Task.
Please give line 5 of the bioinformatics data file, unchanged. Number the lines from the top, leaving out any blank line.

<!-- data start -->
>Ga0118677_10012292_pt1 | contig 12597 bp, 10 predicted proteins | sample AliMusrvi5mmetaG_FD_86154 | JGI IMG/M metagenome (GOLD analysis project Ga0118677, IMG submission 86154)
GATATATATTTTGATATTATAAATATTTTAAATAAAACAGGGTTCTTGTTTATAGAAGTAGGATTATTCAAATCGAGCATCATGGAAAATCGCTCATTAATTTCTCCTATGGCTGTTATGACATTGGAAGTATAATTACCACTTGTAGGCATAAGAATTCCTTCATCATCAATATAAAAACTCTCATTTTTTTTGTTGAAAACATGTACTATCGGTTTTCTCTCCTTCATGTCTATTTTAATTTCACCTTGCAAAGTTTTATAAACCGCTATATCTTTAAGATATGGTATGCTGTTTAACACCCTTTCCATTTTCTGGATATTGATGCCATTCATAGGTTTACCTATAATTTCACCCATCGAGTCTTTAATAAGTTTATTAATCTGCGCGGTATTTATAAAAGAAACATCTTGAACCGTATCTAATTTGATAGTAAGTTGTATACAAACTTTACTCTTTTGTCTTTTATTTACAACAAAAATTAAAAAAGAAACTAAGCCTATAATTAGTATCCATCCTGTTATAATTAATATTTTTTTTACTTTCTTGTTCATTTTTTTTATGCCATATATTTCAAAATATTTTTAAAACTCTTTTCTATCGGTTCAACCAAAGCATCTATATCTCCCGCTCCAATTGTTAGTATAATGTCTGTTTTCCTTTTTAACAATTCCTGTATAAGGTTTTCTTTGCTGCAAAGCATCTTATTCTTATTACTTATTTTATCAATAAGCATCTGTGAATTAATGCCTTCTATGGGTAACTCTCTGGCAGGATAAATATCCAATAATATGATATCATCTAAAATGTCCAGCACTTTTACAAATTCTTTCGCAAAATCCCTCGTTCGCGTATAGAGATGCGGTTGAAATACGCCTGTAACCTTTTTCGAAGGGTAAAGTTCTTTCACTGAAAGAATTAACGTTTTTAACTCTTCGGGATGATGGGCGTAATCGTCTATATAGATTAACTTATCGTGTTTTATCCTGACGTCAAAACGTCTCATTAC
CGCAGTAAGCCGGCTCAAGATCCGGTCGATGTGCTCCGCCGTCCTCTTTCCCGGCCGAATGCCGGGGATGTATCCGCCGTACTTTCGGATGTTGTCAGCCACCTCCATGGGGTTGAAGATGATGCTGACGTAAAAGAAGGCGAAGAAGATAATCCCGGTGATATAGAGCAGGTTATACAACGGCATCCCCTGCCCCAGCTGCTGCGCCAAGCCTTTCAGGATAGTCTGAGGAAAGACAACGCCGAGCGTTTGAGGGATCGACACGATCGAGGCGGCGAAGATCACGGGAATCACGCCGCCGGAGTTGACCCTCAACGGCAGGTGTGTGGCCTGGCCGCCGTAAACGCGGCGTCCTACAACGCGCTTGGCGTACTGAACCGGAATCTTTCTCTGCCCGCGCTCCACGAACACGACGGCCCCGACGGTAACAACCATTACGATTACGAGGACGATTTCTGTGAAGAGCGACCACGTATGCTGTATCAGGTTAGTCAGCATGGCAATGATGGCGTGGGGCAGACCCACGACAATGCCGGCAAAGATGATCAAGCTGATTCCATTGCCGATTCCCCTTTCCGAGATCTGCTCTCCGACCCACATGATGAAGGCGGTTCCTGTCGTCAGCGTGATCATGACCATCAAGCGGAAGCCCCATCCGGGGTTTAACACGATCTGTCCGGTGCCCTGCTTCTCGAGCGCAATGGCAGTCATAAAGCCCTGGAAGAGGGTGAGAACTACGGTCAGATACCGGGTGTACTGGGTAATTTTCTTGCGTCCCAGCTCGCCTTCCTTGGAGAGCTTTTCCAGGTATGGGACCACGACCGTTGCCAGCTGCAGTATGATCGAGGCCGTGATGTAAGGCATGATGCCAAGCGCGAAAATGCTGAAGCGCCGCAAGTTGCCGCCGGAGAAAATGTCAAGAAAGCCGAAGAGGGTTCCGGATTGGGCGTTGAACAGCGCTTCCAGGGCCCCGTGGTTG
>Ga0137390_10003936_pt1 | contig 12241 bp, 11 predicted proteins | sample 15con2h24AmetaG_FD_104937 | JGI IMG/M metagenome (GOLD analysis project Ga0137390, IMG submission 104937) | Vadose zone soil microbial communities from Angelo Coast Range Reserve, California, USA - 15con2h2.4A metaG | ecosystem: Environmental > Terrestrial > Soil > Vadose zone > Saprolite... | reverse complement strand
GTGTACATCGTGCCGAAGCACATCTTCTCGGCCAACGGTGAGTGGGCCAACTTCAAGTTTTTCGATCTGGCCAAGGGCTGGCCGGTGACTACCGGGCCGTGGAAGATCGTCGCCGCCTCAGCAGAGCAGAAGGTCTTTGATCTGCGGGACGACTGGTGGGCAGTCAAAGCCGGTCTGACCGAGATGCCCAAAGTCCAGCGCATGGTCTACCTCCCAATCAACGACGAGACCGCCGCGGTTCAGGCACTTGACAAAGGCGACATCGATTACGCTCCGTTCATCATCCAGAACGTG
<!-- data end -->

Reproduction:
GTGTACATCGTGCCGAAGCACATCTTCTCGGCCAACGGTGAGTGGGCCAACTTCAAGTTTTTCGATCTGGCCAAGGGCTGGCCGGTGACTACCGGGCCGTGGAAGATCGTCGCCGCCTCAGCAGAGCAGAAGGTCTTTGATCTGCGGGACGACTGGTGGGCAGTCAAAGCCGGTCTGACCGAGATGCCCAAAGTCCAGCGCATGGTCTACCTCCCAATCAACGACGAGACCGCCGCGGTTCAGGCACTTGACAAAGGCGACATCGATTACGCTCCGTTCATCATCCAGAACGTG